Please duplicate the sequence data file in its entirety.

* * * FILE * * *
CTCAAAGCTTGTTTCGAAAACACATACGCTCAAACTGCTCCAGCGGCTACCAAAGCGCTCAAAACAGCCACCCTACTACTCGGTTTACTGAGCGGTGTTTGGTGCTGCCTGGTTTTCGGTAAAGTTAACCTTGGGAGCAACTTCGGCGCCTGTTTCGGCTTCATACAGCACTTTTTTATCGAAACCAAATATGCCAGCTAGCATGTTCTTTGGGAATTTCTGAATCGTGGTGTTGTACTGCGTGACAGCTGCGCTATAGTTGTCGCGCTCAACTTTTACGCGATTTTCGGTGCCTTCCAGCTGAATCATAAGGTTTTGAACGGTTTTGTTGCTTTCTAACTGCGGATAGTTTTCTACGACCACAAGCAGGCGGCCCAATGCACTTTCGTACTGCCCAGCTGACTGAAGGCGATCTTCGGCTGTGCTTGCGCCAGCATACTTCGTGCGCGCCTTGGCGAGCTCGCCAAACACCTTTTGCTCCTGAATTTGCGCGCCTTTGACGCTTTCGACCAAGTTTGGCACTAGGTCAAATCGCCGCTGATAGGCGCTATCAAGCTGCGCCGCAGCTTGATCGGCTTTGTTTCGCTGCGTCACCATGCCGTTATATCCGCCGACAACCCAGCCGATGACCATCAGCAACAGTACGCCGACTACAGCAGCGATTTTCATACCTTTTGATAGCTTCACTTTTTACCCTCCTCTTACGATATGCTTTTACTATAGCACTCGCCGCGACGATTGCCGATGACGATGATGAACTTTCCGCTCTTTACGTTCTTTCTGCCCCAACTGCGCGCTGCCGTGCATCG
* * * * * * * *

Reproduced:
CTCAAAGCTTGTTTCGAAAACACATACGCTCAAACTGCTCCAGCGGCTACCAAAGCGCTCAAAACAGCCACCCTACTACTCGGTTTACTGAGCGGTGTTTGGTGCTGCCTGGTTTTCGGTAAAGTTAACCTTGGGAGCAACTTCGGCGCCTGTTTCGGCTTCATACAGCACTTTTTTATCGAAACCAAATATGCCAGCTAGCATGTTCTTTGGGAATTTCTGAATCGTGGTGTTGTACTGCGTGACAGCTGCGCTATAGTTGTCGCGCTCAACTTTTACGCGATTTTCGGTGCCTTCCAGCTGAATCATAAGGTTTTGAACGGTTTTGTTGCTTTCTAACTGCGGATAGTTTTCTACGACCACAAGCAGGCGGCCCAATGCACTTTCGTACTGCCCAGCTGACTGAAGGCGATCTTCGGCTGTGCTTGCGCCAGCATACTTCGTGCGCGCCTTGGCGAGCTCGCCAAACACCTTTTGCTCCTGAATTTGCGCGCCTTTGACGCTTTCGACCAAGTTTGGCACTAGGTCAAATCGCCGCTGATAGGCGCTATCAAGCTGCGCCGCAGCTTGATCGGCTTTGTTTCGCTGCGTCACCATGCCGTTATATCCGCCGACAACCCAGCCGATGACCATCAGCAACAGTACGCCGACTACAGCAGCGATTTTCATACCTTTTGATAGCTTCACTTTTTACCCTCCTCTTACGATATGCTTTTACTATAGCACTCGCCGCGACGATTGCCGATGACGATGATGAACTTTCCGCTCTTTACGTTCTTTCTGCCCCAACTGCGCGCTGCCGTGCATCG